Mammoth Man Wants to Build Medical Marijuana Co-op and Focus on Health Benefits

At a meeting in September, the Mammoth Planning Commission may make a decision on which two applicants can build medical marijuana cooperatives in town. One of the applicants, Steve Klassen, said he will focus on the serious health


Steve Klassen, owner of Wave Rave, says he strongly believes in medicinal value of cannabis.

research of cannabis.

Klassen’s plan for a cooperative includes a location upstairs, he said, in the KMMT building on Laurel Mt. Rd. Klassen himself is aware of two other applicants – Dagmar Zila and Robert Calvert, he said. There are a total of five applications. Police Chief Dan Watson and his crew have worked on backgrounds and other details to include in a report to the Planning Commission.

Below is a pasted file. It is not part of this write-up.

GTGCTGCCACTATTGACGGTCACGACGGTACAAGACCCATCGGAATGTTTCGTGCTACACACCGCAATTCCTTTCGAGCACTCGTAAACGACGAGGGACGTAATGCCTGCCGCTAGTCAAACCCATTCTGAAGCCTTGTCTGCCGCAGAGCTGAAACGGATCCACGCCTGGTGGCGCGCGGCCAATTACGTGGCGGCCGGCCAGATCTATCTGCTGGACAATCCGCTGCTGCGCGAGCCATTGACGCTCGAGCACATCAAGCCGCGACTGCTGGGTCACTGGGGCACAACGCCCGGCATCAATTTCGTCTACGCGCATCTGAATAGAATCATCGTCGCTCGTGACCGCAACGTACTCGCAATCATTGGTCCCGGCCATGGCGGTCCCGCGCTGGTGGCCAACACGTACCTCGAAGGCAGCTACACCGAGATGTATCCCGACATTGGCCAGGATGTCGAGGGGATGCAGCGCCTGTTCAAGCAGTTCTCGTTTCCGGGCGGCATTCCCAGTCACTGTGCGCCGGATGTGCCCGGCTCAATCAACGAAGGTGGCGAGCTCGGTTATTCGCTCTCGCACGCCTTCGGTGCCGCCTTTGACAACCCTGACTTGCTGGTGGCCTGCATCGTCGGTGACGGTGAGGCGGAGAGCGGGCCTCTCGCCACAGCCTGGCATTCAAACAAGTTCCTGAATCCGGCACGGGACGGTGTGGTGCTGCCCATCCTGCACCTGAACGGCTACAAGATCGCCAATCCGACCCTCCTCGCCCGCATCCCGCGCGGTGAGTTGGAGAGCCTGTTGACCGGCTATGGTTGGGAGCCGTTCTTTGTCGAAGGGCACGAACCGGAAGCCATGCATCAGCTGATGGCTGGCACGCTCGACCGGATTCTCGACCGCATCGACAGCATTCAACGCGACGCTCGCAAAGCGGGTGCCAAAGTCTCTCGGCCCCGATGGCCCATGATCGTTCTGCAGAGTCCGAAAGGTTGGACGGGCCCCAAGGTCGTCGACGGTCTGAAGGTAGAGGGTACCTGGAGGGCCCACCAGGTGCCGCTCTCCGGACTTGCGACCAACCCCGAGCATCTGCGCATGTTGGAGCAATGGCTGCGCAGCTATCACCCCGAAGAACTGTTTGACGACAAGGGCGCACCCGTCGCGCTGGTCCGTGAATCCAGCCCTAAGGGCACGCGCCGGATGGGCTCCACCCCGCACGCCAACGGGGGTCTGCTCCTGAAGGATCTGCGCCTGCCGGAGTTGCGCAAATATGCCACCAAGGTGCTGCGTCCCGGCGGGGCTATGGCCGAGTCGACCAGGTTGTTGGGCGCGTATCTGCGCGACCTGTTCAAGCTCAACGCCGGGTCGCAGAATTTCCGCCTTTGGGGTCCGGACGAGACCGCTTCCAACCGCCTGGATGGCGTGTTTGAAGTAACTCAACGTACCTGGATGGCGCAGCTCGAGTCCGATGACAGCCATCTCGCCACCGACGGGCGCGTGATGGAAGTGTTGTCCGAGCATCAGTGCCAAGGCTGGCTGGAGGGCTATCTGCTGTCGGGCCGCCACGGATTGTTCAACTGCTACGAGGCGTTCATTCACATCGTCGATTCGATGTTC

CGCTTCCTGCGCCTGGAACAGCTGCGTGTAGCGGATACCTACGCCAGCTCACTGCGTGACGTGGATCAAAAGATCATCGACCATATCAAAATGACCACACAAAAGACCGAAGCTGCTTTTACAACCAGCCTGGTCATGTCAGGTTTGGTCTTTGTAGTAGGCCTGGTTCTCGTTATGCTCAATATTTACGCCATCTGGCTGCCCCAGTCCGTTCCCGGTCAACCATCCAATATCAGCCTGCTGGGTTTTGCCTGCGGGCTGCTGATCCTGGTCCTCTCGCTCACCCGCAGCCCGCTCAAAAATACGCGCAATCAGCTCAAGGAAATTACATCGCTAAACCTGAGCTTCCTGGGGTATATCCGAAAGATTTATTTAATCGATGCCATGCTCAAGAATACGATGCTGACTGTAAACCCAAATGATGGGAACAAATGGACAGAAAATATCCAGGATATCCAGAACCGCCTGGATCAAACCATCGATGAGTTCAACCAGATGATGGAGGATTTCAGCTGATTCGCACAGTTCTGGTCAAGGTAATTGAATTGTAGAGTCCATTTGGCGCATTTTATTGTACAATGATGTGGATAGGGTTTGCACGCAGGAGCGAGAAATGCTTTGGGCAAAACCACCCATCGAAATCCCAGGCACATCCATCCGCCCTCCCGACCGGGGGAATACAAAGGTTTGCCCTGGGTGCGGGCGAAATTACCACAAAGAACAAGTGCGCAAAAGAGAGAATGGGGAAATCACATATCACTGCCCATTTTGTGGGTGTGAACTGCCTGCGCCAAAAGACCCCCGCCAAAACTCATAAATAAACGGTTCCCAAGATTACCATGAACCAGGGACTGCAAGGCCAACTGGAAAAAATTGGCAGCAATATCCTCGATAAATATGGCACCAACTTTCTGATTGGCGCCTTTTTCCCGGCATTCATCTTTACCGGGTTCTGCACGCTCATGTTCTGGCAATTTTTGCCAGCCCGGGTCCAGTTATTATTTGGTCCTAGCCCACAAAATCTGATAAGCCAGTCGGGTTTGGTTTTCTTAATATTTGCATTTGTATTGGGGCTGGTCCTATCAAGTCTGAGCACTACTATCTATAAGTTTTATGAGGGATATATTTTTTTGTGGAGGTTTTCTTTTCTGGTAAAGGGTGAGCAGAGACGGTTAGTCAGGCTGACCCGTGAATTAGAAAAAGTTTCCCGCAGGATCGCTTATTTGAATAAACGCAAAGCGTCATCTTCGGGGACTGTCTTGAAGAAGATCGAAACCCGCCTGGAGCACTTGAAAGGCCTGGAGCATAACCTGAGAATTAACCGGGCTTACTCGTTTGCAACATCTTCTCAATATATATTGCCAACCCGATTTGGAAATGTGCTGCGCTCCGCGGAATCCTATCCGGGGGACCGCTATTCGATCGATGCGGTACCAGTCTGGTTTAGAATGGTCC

Klassen said he would run his cooperative in “strict compliance with California laws and the Mammoth ordinance.” He said he wants to specialize in tinctures of cannabis and in specific parts of the marijuana plant known to relieve pain. “Cannabis,” said Klassen, “does not necessarily get you high. It offers healing effects.”

Klassen said he has been a professional athlete much of his life and when western medicine didn’t work for him, cannabis did. He said he’s used it for 15 years with barely any other medicine. “It has helped me in many ways,” he said. “It has so many healing effects.”

In fact, Klassen feels so strongly about the medicinal value of cannabis and the research to back it up that he will offer a public airing of a new DVD called “What if Cannabis Cured Cancer?” He says it’s a discussion about prevention and treatment and is an eye opener. That showing happens September 18th at 8pm at the Mammoth Art Center on Old Mammoth Road.

Asked how he would respond to those who believed medical marijuana is a cover for illegal pot smoking, Klassen said he would tell those individuals to watch the DVD he’s selling at Wave Rave and see if they feel the same way.

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